The Müller-Möhl Foundation supports such programmes as ‘Women Back to Business’, which is run by the University of St.Gallen. We’ve been on board for over 13 years, from the very beginning. The programme offers a solution to the shortage of skilled workers, among other things. One answer to this issue is qualified female professionals. This boosts regional and local development and contributes to a healthy future economy. The programme is also available in English and is continually being developed. Soon it will be available online, too.
Has the programme proved effective?
Many women and mothers are looking to re-start their careers. But they feel unsure after having been absent from the professional world for so long. They may be under-qualified or not have planned their career sufficiently. Or they may lack self-confidence and haven’t promoted themselves enough. Many women never find their way back into employment after having children in their 30s. That’s where ‘Women Back to Business’ comes in. This high-calibre programme was developed together with Prof. Gudrun Sanders from the University of St.Gallen. Over the last 13 years, the Müller-Möhl Foundation has functioned first and foremost as a contributor of ideas. We have invested our time, opened doors, contributed our extensive experience to the project and provided financial support. This is the foundation’s usual way of doing things.
How high is the success rate?
Three quarters of participants successfully re-enter the job market. The programme thus makes an important contribution to gender equality. Women can return to the workplace, fulfil their professional potential, live independent lives and enjoy more security thanks to greater financial awareness.
How do they gain greater financial awareness?
We promote financial literacy, i.e. provide general education in the area of finance. We encourage women to take an interest in finance, and as part of other projects, we help prevent young people getting into debt. Financially independent citizens with entrepreneurial and financial know-how make more deliberate decisions.
What is your view on gender equality in the charitable sector?
The sector is hugely male-dominated. Men make up 80 percent of management committees. Around a third of foundation committees are all-male. These decision-making committees – which manage billions of francs – are in no way representative of wider society. This will only change if people who currently sit on charity boards elect women to those boards. This isn’t always possible, however.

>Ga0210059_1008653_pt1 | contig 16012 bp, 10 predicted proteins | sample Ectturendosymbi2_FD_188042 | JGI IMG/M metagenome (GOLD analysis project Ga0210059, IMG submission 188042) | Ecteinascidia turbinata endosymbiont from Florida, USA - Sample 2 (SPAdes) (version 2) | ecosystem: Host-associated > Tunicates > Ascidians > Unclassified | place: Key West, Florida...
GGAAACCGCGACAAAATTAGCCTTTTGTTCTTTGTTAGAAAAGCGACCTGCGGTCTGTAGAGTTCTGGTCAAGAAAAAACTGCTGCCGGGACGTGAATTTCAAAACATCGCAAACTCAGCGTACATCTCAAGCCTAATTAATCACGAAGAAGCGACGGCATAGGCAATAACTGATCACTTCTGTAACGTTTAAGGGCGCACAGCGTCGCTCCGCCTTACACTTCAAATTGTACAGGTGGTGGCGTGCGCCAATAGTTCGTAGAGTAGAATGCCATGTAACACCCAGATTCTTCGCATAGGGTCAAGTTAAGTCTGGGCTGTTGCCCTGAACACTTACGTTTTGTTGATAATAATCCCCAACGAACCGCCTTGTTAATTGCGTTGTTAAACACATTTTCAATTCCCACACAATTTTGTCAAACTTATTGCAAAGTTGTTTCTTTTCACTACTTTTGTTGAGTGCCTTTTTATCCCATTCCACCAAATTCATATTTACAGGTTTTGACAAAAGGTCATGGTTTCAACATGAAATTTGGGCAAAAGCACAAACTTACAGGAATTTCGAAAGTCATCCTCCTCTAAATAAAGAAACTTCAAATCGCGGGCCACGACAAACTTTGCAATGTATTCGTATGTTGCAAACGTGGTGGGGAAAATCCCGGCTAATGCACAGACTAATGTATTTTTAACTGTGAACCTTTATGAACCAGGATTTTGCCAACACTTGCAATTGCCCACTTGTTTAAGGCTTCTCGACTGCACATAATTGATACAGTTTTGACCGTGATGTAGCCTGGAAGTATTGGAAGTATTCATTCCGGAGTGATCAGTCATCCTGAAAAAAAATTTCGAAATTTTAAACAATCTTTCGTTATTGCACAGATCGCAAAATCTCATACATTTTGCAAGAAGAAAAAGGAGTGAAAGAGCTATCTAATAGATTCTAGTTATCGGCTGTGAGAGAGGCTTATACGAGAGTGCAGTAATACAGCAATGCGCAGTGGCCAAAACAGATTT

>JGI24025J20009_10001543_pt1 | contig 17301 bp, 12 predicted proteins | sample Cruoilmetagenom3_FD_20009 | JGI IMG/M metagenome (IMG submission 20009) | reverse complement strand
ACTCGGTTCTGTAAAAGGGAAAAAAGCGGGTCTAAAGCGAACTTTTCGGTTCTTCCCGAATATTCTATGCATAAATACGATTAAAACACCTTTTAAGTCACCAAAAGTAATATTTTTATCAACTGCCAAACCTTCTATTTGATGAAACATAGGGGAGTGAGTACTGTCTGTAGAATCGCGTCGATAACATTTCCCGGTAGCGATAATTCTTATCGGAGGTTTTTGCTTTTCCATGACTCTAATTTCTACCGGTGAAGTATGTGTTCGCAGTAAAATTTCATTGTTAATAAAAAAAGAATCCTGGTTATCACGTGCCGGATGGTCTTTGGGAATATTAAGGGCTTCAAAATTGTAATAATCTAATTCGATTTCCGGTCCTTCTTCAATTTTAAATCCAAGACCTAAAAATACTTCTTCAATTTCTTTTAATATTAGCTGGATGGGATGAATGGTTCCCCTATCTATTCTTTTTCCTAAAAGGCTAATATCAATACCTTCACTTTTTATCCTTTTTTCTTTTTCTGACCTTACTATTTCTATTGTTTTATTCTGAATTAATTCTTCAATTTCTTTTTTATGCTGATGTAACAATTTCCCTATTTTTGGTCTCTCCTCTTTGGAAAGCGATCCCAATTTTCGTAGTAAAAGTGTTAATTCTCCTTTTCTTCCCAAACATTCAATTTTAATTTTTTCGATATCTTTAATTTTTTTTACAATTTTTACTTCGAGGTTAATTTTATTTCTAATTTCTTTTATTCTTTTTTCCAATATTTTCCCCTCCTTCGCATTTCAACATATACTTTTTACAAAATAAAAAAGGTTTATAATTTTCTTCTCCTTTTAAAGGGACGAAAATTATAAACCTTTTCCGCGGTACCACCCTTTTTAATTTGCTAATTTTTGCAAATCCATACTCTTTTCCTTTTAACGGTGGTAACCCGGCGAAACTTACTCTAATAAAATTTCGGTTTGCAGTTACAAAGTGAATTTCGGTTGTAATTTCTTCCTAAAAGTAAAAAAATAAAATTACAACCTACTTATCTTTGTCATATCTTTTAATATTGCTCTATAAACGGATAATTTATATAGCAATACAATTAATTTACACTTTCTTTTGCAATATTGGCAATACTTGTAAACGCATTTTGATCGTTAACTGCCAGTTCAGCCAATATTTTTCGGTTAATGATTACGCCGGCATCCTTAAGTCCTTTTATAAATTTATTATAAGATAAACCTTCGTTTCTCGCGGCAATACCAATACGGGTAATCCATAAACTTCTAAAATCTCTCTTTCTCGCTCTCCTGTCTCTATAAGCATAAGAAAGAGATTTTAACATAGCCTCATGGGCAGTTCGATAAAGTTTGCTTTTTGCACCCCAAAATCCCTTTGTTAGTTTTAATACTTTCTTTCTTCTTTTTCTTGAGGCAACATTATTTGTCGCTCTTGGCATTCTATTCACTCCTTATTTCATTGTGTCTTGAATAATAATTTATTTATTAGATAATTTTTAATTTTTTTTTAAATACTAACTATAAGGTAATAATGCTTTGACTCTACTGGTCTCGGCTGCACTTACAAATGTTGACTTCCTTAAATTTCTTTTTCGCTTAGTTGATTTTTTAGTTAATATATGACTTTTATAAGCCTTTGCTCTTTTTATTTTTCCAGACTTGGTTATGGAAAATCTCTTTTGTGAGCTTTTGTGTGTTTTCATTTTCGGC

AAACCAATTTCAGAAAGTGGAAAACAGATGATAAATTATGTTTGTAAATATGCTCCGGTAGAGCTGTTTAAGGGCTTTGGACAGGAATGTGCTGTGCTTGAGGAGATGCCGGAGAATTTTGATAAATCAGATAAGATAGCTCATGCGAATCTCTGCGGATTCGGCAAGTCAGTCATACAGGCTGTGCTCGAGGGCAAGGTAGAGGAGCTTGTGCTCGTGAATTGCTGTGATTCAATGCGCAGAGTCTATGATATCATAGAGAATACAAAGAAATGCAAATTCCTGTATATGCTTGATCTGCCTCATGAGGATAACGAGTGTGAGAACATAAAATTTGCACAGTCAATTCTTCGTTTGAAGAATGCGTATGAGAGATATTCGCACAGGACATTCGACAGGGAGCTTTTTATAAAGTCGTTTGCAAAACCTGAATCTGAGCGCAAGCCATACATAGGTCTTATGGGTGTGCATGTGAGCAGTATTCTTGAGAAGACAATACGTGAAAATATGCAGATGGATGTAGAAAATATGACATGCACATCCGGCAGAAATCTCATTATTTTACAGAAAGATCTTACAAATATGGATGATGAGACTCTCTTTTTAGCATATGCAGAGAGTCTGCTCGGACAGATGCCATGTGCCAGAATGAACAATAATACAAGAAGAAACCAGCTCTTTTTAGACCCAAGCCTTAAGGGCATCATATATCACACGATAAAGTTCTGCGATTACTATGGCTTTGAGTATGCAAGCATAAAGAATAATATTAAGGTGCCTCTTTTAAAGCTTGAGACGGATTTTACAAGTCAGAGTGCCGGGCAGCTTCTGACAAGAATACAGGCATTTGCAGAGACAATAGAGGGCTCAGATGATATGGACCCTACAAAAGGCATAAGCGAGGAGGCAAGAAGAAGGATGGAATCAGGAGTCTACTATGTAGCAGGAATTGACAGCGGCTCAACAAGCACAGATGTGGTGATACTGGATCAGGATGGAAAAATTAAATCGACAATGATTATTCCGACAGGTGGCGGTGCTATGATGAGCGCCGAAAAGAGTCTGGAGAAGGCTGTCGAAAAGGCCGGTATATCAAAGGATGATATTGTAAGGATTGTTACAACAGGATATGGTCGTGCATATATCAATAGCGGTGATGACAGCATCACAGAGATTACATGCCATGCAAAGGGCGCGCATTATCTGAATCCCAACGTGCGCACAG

Some charities have statutes stipulating that donors be represented on the board of trustees. If the money comes from a private company with a male CEO and a male chairman of the board, and one of them has to join the charity board…
It’s a structural problem, then?
Yes, very much so.
How can we promote gender equality within companies, in that case?
The important thing is to create the right conditions. EDGE, one of our partner organisations, is the world’s leading gender equality assessment and certification body. Companies can use an assessment tool to see how they compare to other companies when it comes to gender equality. Areas of assessment include pay, promotions and mentoring. The tool also highlights areas where there is potential for improvement. Businesses that complete the process also receive a certificate.
The fact that there are still certifications indicates that gender equality is far from being a given. And yet diversity has been a hot topic for years. Are there signs that people are feeling a kind of fatigue?
The WEF’s Global Gender Gap Report 2020 ranked Switzerland 34th in terms of women’s economic participation. When it comes to all other economic indicators, by contrast, we are always right at the top. We are simply not ambitious enough when it comes to gender equality!
Should every strategic committee include someone responsible for gender diversity?
That’s a good suggestion. Especially if the committee and the charity wants to move forward and stay at the cutting edge.
Philanthropy based on conviction In 2000, Carolina Müller-Möhl started the Müller-Möhl Group, a single-family office specialising in investment. She created the Müller-Möhl Foundation in 2012. She was previously a member of the board of Nestlé S.A., and currently serves on the board of the NZZ public limited company (AG) and various other committees. Her core values are personal responsibility, independence, courage, tolerance, justice and dedication. She sees herself as a committed citizen. She believes in people’s individual responsibility, and in a liberal economic and value system. www.mm-foundation.org
Photo: Anne Gabriel-Jürgens
In addition to education and local development, you are also active in the area of culture.
We work with the Orpheum Foundation, which supports young classical soloists. When I was first approached, my initial response was that it wasn’t really my area – unless we were going to be supporting women in classical music. When we took a closer look, however, we soon realised just how few of the top positions in classical music are occupied by women. There are very few female conductors and orchestral directors. You see far fewer female soloists on stage, too – despite the fact that, in principle, we all agree that talent is not dependent on gender. The aim of our fundraising concerts is to set a counterexample by giving the stage to outstanding female musicians. Because at the end of the day, we only believe what we see in action. Female role models will encourage female talent to follow in their footsteps.
The second women’s strike got a lot of people out on the streets.
The second women’s strike in 2019 demonstrated women’s solidarity. That really moved me. And it frustrates me when women say everything is just fine, when they deny that there are clearly identifiable structural obstacles at both the governmental and corporate level. And then there’s the issue of unconscious bias. All of this continues to prevent women being treated equally in the workplace and enjoying equal opportunities in their professional careers.
What’s your outlook on the future?
I’m hopeful that the 50th anniversary of women’s suffrage in Switzerland – which we should all be celebrating together – will give us the push we need, including when it comes to introducing individual taxation. I believe we will only be able to achieve equality in future if the majority of women – and we are a statistical majority – fight for equality.